UK court rules health service can fund HIV prevention drug
Court rules health service can fund drug
Britain's state-funded health service is responsible for paying for an HIV-prevention drug that has been called a game changer in the fight against AIDS, a court ruled yesterday.
The health service said it would appeal, which means the drug - which advocates say can prevent infection in people at high risk of contracting HIV - is still some way from becoming widely available in Britain.
The National AIDS Trust charity argued that health authorities have an ethical duty to fund pre-exposure prophylaxis, or PrEP, a daily treatment that greatly reduces the risk of becoming infected with HIV.
The National Health Service (NHS) argued that it "does not have the legal power to commission PrEP" because preventative public health measures are the responsibility of local government.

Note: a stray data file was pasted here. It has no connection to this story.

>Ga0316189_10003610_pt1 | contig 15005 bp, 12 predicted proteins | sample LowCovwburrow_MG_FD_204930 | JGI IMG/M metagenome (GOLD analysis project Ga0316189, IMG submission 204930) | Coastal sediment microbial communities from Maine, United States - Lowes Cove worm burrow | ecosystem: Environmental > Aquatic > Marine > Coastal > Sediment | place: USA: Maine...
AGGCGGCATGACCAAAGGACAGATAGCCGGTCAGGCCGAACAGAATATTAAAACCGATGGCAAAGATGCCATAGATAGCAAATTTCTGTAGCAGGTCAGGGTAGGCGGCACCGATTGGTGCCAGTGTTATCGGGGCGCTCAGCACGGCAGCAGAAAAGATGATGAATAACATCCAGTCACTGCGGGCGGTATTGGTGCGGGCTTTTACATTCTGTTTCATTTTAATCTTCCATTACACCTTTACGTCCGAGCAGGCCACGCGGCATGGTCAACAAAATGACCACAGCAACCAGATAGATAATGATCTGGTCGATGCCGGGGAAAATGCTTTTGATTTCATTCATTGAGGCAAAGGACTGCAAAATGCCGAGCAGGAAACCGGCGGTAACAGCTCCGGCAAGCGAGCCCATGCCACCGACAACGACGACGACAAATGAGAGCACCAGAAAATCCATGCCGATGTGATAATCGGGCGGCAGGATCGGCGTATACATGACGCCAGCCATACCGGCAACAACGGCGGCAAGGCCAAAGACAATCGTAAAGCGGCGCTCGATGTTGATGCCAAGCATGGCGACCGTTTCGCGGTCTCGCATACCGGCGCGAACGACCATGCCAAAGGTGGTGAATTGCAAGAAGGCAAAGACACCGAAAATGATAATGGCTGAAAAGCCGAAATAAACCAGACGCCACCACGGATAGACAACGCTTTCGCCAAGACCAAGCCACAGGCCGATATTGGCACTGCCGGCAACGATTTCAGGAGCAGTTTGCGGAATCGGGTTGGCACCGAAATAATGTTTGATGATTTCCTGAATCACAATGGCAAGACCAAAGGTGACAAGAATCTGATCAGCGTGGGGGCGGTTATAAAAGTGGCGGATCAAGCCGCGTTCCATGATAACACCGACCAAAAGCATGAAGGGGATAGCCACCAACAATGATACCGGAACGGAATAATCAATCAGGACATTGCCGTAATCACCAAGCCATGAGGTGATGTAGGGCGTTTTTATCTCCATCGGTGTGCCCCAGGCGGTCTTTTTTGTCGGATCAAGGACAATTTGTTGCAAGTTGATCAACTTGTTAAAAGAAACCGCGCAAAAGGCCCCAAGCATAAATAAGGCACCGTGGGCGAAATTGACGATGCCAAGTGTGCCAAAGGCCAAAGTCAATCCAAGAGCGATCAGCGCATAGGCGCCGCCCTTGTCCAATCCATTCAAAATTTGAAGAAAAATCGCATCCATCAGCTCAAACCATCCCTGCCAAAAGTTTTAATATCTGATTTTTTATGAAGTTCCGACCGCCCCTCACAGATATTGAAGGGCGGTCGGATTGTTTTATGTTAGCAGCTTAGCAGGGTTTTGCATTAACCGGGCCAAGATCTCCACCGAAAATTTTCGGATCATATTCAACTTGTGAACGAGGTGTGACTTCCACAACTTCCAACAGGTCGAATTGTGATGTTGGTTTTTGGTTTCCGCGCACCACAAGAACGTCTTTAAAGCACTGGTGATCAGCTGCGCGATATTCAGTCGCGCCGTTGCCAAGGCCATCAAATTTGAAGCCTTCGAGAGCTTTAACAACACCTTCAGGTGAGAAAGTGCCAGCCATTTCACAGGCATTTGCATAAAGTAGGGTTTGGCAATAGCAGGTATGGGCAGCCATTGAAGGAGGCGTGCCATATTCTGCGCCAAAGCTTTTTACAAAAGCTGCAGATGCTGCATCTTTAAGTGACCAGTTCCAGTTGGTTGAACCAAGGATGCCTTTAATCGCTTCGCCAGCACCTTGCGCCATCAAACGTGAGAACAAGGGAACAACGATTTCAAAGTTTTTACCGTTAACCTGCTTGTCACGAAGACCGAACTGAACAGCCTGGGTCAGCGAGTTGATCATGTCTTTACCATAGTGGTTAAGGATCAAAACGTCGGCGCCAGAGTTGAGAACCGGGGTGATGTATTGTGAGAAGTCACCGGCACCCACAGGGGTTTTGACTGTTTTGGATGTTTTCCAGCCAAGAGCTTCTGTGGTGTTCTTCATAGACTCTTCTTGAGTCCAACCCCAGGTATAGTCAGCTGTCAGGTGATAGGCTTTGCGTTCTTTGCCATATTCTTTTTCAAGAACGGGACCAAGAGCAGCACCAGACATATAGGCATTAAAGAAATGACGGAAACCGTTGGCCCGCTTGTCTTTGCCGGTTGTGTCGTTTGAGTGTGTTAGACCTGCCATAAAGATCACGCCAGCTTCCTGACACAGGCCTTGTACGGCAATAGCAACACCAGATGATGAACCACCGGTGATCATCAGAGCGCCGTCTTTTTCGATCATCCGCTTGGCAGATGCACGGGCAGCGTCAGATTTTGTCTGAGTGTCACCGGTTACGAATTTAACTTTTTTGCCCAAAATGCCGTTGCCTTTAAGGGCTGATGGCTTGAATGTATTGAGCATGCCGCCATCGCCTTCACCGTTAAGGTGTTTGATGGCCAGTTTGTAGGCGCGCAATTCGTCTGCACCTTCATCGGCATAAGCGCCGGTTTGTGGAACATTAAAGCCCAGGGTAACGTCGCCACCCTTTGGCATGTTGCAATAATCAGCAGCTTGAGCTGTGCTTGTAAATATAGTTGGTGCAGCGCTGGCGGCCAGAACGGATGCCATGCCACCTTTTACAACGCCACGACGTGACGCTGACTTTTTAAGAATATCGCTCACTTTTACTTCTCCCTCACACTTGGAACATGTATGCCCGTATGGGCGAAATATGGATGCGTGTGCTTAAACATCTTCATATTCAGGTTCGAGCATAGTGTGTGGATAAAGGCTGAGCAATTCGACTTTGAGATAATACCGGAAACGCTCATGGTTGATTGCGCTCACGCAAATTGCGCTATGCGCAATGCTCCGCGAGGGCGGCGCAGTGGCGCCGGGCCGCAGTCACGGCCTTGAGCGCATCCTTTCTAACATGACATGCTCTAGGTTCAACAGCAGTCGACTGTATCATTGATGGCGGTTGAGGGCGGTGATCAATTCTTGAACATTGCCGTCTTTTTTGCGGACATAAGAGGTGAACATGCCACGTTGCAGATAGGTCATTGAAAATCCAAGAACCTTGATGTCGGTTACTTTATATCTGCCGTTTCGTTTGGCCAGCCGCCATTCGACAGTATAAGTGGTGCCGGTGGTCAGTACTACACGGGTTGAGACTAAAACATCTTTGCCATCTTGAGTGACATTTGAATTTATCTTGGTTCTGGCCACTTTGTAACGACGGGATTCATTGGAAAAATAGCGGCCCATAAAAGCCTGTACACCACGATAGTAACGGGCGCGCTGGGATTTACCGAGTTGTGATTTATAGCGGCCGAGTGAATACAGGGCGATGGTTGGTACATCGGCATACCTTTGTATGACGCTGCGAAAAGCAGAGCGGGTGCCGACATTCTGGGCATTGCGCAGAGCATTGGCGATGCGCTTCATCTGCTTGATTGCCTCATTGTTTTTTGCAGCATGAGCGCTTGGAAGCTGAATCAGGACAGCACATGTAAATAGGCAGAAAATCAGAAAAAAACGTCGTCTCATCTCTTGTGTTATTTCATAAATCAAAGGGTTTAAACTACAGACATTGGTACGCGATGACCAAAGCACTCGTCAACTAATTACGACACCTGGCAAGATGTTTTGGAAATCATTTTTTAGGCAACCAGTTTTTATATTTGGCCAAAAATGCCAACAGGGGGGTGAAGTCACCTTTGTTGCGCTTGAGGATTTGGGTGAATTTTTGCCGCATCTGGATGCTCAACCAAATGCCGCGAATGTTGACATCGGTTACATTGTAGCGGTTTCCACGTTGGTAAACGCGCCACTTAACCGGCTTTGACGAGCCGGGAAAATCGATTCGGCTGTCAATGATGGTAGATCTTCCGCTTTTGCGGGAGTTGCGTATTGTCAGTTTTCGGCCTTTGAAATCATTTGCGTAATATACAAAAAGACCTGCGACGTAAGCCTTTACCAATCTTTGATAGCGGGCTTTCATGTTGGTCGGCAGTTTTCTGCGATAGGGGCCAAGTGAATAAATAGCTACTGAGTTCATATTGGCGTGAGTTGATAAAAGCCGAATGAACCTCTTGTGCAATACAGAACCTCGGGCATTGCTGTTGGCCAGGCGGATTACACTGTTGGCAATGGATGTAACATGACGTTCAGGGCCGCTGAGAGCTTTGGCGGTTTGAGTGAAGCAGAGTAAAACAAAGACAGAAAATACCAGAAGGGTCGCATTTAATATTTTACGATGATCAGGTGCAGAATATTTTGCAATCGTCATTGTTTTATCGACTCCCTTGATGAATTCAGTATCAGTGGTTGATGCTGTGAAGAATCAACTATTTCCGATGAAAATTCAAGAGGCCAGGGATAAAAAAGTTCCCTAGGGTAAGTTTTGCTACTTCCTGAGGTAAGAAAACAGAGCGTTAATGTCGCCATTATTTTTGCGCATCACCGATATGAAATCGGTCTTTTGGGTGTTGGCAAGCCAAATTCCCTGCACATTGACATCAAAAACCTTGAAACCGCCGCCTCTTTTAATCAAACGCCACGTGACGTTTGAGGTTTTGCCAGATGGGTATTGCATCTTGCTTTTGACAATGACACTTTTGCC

Judge Nicholas Green said there was a strong case for preventative treatment, "but one governmental body says it has no power to provide the service and local authorities say they have no money".
The judge ruled that the health service "erred in deciding that it has no power or duty" to commission the treatment.
"The power of NHS England includes commissioning for preventative purposes, and this includes for HIV-related drugs," Green said.
The NHS, which supplies free or subsidised prescription drugs to all Britons, could still decline to prescribe the drug if it decides that it is not good value for money.